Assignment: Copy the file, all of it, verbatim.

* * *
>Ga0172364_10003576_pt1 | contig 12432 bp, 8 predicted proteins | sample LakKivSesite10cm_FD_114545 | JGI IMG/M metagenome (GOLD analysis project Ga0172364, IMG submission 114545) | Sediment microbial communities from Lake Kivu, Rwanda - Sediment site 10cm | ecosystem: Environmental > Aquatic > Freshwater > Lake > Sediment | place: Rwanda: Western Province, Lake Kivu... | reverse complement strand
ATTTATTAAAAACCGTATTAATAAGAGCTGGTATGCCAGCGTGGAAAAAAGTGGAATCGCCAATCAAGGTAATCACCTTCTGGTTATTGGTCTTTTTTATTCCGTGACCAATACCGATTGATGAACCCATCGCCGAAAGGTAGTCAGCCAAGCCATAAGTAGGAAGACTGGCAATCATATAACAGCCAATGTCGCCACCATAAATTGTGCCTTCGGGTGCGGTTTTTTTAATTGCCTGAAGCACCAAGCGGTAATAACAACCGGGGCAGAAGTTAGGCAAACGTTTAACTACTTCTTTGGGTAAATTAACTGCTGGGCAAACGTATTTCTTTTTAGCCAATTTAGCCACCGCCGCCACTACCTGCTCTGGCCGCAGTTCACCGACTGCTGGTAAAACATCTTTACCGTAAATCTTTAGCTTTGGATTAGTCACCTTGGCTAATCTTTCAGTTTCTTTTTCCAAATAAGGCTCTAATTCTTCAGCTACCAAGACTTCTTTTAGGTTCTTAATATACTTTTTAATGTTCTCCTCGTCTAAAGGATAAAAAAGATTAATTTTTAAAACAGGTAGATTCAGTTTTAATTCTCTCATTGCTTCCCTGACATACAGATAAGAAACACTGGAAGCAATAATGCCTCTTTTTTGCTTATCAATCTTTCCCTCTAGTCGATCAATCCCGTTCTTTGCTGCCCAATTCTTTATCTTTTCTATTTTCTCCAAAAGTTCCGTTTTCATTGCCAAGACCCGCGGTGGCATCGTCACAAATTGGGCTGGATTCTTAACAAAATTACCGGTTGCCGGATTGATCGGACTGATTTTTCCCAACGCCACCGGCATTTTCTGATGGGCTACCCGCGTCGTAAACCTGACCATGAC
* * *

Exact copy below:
>Ga0172364_10003576_pt1 | contig 12432 bp, 8 predicted proteins | sample LakKivSesite10cm_FD_114545 | JGI IMG/M metagenome (GOLD analysis project Ga0172364, IMG submission 114545) | Sediment microbial communities from Lake Kivu, Rwanda - Sediment site 10cm | ecosystem: Environmental > Aquatic > Freshwater > Lake > Sediment | place: Rwanda: Western Province, Lake Kivu... | reverse complement strand
ATTTATTAAAAACCGTATTAATAAGAGCTGGTATGCCAGCGTGGAAAAAAGTGGAATCGCCAATCAAGGTAATCACCTTCTGGTTATTGGTCTTTTTTATTCCGTGACCAATACCGATTGATGAACCCATCGCCGAAAGGTAGTCAGCCAAGCCATAAGTAGGAAGACTGGCAATCATATAACAGCCAATGTCGCCACCATAAATTGTGCCTTCGGGTGCGGTTTTTTTAATTGCCTGAAGCACCAAGCGGTAATAACAACCGGGGCAGAAGTTAGGCAAACGTTTAACTACTTCTTTGGGTAAATTAACTGCTGGGCAAACGTATTTCTTTTTAGCCAATTTAGCCACCGCCGCCACTACCTGCTCTGGCCGCAGTTCACCGACTGCTGGTAAAACATCTTTACCGTAAATCTTTAGCTTTGGATTAGTCACCTTGGCTAATCTTTCAGTTTCTTTTTCCAAATAAGGCTCTAATTCTTCAGCTACCAAGACTTCTTTTAGGTTCTTAATATACTTTTTAATGTTCTCCTCGTCTAAAGGATAAAAAAGATTAATTTTTAAAACAGGTAGATTCAGTTTTAATTCTCTCATTGCTTCCCTGACATACAGATAAGAAACACTGGAAGCAATAATGCCTCTTTTTTGCTTATCAATCTTTCCCTCTAGTCGATCAATCCCGTTCTTTGCTGCCCAATTCTTTATCTTTTCTATTTTCTCCAAAAGTTCCGTTTTCATTGCCAAGACCCGCGGTGGCATCGTCACAAATTGGGCTGGATTCTTAACAAAATTACCGGTTGCCGGATTGATCGGACTGATTTTTCCCAACGCCACCGGCATTTTCTGATGGGCTACCCGCGTCGTAAACCTGACCATGAC